“Well, so he did,” resumed my wife," and it was this last point which led his biographers to conjecture that he either was, or thought himself, a gipsy !"
Then, wife," I added, "we have settled the matter. This boy may be a Bunyan some day or other. But looking at the question seriously, we have less to do with what he was, than with what he afterwards became; and what the means were by which this glorious change was brought about. How was he schooled up to that commanding eminence on which we now see him; how was he made so useful, not only in his day and generation, but, through his writings, to all time, and to all men? The question is a grave one, and never was it better worth considering than in the present day. Education is the great cry of this time; and it seems to me to be the business of education to make men great or good. Here then is our model-a man, at once, great and good, on the testimony of friend and foe. What man has been, man may be; how, then, shall we make others like him?"
“Why, as to that, Charles," replied my wife, “the subject is a large one; we must think over, but I have long been of opinion that it is shut up in Three Words--and in three only. What they are, we will examine presently."
“Nay, Charlotte, why not now? Will you give me no clue to them?"
"Gladly; they are alliteratives," said my wife roguishly.
“Well, and what else?"
They all begin with consonants." “Yes; but what consonants ? You'll tell me the words though, themselves, won't
?" said I coaxingly. “No; not at present; but I may perhaps, add, that these consonants are semi-vowels, though not liquids.”
“ Thank you ; but which ?'
“ There, then,” said my wife, handing me a paper which lay upon the table-"read that, and know." I took the paper and read as follows :
To heaven or earth;
You may seek me in vain
Upon mountain or plain,
Yet, mark what I say,
Wherever you stray,
And in spite of your stare,
With yourself, I declare,
In square and in street
With me you will meet,
And though in the church
You be left in the lurch,
In summer I'm seen,
When nature is green;
Though he certainly knows
That his frosts and his snows
No more to intrude,
My praise I'll conclude
For, though I ne'er wrote,
One line I can quote,
“Well !" I said, when I had finished ; "as far that goes, the matter is cleared up; but I don't mean to ask you any more ques. tions just now. Perhaps I may get some farther insight into this business by following up the topic we began with. I am unwil. ling to part company with our little tramper, and having settled it, that he shall become a future Bunyan, I am, of course, anxious to look at the means by which that great man achieved his greatness. And really the coincidence holds good still farther than we have traced it. The Bible was Bunyan's only schoolmaster—the source of all his nobility of soul--the groundwork of all that majestic simplicity and singleness of heart which made him what he was. Like his great teacher, Paul, he learned from it, no longer to confer with flesh and blood, but fearing God, determined to know no other fear. Nor did he owe to it his religious education only; it made him great in literature as well; not that he rose to scholarship or erudition, or a deep knowledge of curious questions in philosophy or science, but it gave him so pure, so forcible, so manly, so majestic, so unmistakeable a language in which to clothe his inspirations, that though dead, he will live to bless unborn ages, and to speak effectively and constrainingly to our children's children."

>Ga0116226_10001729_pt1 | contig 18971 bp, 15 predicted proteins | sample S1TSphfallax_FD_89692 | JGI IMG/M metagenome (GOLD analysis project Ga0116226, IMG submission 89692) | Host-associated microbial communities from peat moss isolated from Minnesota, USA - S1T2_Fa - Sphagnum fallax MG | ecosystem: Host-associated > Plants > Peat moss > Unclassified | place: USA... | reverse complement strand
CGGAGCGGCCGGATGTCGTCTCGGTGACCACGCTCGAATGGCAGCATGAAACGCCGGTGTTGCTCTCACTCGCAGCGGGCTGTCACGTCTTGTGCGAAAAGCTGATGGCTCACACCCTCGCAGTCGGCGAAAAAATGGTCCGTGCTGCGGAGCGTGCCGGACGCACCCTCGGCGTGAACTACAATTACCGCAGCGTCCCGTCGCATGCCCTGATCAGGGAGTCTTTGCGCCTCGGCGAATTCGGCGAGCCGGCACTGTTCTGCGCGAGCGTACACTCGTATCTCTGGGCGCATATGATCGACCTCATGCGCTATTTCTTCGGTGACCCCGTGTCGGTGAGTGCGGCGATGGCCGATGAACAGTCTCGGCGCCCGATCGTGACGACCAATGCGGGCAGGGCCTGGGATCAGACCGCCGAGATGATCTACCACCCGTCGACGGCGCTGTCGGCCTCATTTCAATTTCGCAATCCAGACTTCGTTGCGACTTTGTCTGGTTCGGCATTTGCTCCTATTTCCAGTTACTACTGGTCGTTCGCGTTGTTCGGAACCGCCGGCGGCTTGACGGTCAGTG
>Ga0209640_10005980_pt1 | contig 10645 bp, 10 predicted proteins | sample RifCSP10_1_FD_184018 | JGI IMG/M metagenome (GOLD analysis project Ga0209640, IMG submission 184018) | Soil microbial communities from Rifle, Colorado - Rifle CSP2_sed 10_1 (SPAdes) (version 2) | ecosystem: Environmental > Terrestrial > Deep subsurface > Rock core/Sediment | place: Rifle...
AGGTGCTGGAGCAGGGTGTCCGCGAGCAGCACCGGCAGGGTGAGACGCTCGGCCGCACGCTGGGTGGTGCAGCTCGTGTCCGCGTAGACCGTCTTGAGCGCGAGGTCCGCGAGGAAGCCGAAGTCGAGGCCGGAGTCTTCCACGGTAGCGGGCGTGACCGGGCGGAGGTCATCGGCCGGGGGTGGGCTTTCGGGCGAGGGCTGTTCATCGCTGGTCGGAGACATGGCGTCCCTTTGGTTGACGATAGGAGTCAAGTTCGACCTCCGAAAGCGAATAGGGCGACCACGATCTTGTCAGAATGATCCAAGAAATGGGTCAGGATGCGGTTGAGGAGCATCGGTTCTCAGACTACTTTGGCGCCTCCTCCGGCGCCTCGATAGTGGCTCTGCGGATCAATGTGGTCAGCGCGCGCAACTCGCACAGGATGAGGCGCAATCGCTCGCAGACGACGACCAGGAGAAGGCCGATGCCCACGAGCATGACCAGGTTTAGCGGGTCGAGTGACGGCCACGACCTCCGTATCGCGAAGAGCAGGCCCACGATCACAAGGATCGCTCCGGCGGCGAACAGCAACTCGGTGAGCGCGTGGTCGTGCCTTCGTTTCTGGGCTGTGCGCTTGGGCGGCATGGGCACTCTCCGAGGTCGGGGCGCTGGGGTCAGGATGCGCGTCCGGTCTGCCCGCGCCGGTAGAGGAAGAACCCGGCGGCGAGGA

My wife smiled at this eulogium. She knew that on many points I did not make the Puritan of Elstow my model, for the subject had often come before us, and I had taxed him on some points with littleness and intolerance, and with a feeling making head too strongly in the present day, of opposition to observances and the constitution and modes of church government which, if not exactly all right, were certainly not all wrong. “What!" she said, as I remarked her good humoured commentary on these unqualified expressions of my zeal—" Have you forgotten the intolerance of these separatists in the case of brother Ingello, who, ‘being a thin, spare, slender person, did go very neat in a costly trim,' and was verily guilty of a love of music?”
"No," I replied, laughing, "nor that great, ‘godly woman,' Mrs. Kelly, who at the needle's point, held all the lordly bishops of her time at bay; the Bristol Deborah, 'who would keep open her shop on the time they called Christmas-day, and sit sewing in her shop, as a witness for God in the midst of the city, in the face of the sun, and in the sight of all men ! But this littleness